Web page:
By Tom Kelso
1. Be compliant and work hard.
Provided the ―X‘s and ―O‘s are in place, simply making a concerted effort to ―do something, do it on a regular schedule, and do it as hard as you can at the time will go a long way to maximizing your potential. It‘s 80% of the battle and the first requisite if anything is to be gained. Yes, there are specifics (type of exercises, number of reps, rep speed, weight loads, nutritional intake, etc.), but they are secondary to showing up and exuding effort as there are literally numerous ways to train.
2. Train with intensity (of effort).
Relative to the hard work aspect of point number one, its strength training! You‘re trying to create overload in the muscles, and proper overload means forcing the muscles to work beyond their existing capacity. This is not easy and manifests itself in temporary pain, discomfort, heavy breathing, light-headedness, etc. due to the intense effort put forth. High reps, low reps, dumbbells, machines, one set or 3 sets, somewhere in the endeavor a high degree of effort must be expended so the recruited muscle fibers adapt and improve their quality if maximum gains are to be obtained.
3. Be safe.
The manner by which you train is a controllable variable in your long-term health and well-being. Exercise stresses the muscles, joints, and energy systems to create a positive adaptation to these stresses. Using proper exercise form is mandatory if one desires to train over the long-term. Proper body alignment / posture and controlled speed of movement through a safe range of motion makes the exercise safe not only during individual training sessions, but over all sessions year after year. The whole bouncing, yanking, and ballistic / explosive lifting debate ends abruptly here. Likewise, training loads, session volume, and number of training session per period need to fit so they do not over-stress and lead to chronic injuries and regression.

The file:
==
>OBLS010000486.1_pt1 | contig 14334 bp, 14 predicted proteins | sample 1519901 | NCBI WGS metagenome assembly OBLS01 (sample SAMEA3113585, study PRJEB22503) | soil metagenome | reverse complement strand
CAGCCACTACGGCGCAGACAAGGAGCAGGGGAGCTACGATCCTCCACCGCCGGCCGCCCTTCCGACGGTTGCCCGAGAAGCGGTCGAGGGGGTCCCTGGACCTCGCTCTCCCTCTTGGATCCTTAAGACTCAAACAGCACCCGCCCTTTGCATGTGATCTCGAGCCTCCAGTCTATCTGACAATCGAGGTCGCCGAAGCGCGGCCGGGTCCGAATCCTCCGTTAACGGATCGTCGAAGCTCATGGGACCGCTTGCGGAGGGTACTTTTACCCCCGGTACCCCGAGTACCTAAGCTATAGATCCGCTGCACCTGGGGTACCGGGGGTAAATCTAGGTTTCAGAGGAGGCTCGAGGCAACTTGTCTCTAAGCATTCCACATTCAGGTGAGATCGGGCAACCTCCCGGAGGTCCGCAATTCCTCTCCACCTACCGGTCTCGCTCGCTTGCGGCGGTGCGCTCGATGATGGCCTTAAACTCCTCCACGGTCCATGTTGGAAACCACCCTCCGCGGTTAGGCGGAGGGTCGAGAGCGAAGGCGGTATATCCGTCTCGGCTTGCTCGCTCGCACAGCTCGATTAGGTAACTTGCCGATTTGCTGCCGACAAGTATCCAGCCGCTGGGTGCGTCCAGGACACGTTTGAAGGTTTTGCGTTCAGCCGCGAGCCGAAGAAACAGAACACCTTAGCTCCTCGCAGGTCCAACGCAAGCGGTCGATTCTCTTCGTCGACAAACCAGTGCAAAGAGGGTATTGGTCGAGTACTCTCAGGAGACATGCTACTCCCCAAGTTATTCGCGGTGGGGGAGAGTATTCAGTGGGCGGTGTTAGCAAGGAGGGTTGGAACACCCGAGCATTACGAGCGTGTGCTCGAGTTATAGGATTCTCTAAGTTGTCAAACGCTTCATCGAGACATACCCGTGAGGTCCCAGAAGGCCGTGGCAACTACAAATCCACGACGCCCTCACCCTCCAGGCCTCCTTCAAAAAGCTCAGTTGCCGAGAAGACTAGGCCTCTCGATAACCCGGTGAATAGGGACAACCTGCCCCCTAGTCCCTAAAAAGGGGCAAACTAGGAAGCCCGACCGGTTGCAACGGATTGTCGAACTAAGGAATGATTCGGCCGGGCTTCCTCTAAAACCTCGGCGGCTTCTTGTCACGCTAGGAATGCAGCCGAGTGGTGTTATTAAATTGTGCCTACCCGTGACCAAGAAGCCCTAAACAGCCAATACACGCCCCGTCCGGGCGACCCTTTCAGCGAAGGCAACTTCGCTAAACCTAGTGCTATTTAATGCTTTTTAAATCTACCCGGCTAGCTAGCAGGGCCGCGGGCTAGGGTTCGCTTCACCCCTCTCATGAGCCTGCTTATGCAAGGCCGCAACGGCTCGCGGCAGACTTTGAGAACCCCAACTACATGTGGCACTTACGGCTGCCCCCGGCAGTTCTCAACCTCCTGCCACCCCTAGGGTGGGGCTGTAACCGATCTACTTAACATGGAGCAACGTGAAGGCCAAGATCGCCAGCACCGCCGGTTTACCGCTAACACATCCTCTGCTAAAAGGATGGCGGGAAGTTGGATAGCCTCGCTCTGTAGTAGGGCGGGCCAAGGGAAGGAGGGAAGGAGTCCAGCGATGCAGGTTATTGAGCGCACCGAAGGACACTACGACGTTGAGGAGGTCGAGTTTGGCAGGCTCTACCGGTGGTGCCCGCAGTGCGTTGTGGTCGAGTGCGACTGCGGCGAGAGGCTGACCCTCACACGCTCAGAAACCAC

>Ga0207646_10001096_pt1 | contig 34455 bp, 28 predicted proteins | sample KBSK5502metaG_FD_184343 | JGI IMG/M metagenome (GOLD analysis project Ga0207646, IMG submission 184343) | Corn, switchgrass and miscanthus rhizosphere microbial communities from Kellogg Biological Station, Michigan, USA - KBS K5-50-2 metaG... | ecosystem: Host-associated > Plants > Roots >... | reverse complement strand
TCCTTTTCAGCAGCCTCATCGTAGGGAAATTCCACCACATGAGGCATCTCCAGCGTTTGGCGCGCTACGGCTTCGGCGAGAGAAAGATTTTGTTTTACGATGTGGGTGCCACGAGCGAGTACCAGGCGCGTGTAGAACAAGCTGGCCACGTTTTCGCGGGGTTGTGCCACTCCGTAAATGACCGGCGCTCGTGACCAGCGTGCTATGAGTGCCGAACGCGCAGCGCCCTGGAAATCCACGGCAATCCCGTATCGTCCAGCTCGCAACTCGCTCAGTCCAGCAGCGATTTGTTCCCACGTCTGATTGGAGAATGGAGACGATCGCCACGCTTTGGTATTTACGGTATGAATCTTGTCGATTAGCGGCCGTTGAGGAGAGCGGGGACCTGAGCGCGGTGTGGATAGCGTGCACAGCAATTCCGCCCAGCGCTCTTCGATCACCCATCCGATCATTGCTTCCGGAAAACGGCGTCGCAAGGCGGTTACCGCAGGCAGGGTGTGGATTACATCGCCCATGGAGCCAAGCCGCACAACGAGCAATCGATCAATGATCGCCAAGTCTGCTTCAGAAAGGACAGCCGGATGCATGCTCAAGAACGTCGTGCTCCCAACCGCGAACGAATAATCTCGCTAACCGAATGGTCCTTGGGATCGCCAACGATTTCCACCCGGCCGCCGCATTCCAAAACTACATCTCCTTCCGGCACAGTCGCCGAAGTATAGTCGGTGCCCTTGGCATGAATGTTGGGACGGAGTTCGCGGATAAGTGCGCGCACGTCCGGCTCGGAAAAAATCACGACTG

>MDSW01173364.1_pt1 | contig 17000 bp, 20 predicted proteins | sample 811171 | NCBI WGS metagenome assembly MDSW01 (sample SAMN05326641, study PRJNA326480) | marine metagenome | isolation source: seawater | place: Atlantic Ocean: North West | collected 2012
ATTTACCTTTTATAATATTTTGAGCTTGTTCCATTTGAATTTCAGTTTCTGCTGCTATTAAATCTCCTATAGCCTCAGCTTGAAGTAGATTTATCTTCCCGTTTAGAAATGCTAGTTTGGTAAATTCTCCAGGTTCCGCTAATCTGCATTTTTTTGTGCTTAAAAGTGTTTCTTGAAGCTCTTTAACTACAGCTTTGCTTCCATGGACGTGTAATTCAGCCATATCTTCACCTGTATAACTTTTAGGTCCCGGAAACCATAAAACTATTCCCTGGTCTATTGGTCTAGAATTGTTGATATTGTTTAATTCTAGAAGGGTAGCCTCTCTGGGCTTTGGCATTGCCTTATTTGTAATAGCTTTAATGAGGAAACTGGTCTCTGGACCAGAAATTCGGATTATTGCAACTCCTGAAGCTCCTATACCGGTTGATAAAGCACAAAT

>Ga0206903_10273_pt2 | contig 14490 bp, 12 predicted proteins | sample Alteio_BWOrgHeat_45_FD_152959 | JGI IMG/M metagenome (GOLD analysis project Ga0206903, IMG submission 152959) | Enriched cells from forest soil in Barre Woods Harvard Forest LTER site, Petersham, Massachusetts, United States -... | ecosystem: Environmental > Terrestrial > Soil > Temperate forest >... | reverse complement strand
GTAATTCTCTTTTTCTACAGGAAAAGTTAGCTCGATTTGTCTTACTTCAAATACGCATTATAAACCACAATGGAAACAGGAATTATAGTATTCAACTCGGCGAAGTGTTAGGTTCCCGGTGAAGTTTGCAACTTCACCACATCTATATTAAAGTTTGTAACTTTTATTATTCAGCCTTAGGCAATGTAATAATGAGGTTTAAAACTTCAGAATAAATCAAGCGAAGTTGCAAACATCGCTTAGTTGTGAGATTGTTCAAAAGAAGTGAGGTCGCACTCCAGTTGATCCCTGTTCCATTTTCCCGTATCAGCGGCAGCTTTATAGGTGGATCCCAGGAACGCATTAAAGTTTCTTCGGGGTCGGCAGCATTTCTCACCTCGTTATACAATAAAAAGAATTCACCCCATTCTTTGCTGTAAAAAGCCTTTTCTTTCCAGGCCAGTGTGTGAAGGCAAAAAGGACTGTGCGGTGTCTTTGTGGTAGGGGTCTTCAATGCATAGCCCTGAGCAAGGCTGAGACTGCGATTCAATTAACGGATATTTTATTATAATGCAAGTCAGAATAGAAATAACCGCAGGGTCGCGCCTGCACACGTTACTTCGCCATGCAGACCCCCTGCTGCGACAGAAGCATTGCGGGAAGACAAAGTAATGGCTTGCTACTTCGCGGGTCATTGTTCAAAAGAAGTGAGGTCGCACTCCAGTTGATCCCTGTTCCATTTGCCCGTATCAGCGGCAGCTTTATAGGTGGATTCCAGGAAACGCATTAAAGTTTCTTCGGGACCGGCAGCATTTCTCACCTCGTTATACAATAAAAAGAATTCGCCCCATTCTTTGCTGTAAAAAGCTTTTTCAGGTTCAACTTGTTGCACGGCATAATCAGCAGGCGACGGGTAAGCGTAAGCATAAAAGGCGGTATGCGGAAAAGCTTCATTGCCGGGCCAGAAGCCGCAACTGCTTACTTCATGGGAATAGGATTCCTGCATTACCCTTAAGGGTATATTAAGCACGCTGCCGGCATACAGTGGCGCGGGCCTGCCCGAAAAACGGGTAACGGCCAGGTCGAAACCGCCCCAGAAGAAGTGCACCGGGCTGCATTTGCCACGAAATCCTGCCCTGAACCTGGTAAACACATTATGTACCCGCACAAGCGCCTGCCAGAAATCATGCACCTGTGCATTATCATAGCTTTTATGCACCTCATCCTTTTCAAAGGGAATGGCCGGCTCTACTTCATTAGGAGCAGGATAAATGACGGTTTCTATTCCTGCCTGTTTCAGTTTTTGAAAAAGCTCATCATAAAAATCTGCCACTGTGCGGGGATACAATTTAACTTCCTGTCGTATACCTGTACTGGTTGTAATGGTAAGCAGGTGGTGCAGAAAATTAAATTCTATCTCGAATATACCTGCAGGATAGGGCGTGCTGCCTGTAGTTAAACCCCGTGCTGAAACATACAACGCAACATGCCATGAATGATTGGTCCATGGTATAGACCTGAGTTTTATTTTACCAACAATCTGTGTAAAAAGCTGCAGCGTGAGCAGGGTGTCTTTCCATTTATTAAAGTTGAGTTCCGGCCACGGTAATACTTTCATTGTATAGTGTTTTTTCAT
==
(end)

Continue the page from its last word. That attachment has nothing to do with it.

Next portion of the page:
4. Use basic exercise movements.
One does not need to perform any complicated exercises nor a multitude of any exercise each and every workout. The ―Big Four can go a long way for the upper body: a chest push, a seated / bent-over row, an overhead push, and a pull down / pull up. Throw in another pushing and pulling angle (i.e., incline press and upright row) -- or a direct triceps and biceps exercise – and it‘s still simple and time-efficient. For the legs, a multi-joint glute / quad exercise and a hamstring exercise are the bare minimum such as a squat, dead lift, or leg press and a prone / seated leg curl or stiff-leg dead lift (RDL). A second multi-joint glute / quad exercise (i.e., lunge, single-leg squat/leg press) and direct calf work can also be added provided the total workout volume is not overly taxing.
5. If in doubt, SLOW DOWN!
Lift fast or lift slow? Who is right? The optimal speed-of-exercise camps are out there, and each espouses its own recommendations. The truth is, working to achieve a maximum number of repetitions in a set is the key to achieving optimal overload, regardless of exercise speed. In both cases – moving intentionally fast and slow, significant recruitment of muscle fibers will occur if one simply attempts to achieve maximum repetitions in the set. But here‘s the key point of this issue: too fast creates too much momentum and lessens the tension on the muscles and increases the risk of muscle / joint trauma due to the excessive acceleration (and consequent deceleration). So, if in doubt, SLOW DOWN! You will not SAFELY recruit the higher threshold fiber types any better when moving a resistance fast as compared to moving it slower. Move fast outside the weight room if you‘re a an athlete practicing a sport (which by the way can result in injury, and often times does, but it is a risk you take when you play sports!).
6. Use a reasonable volume of training.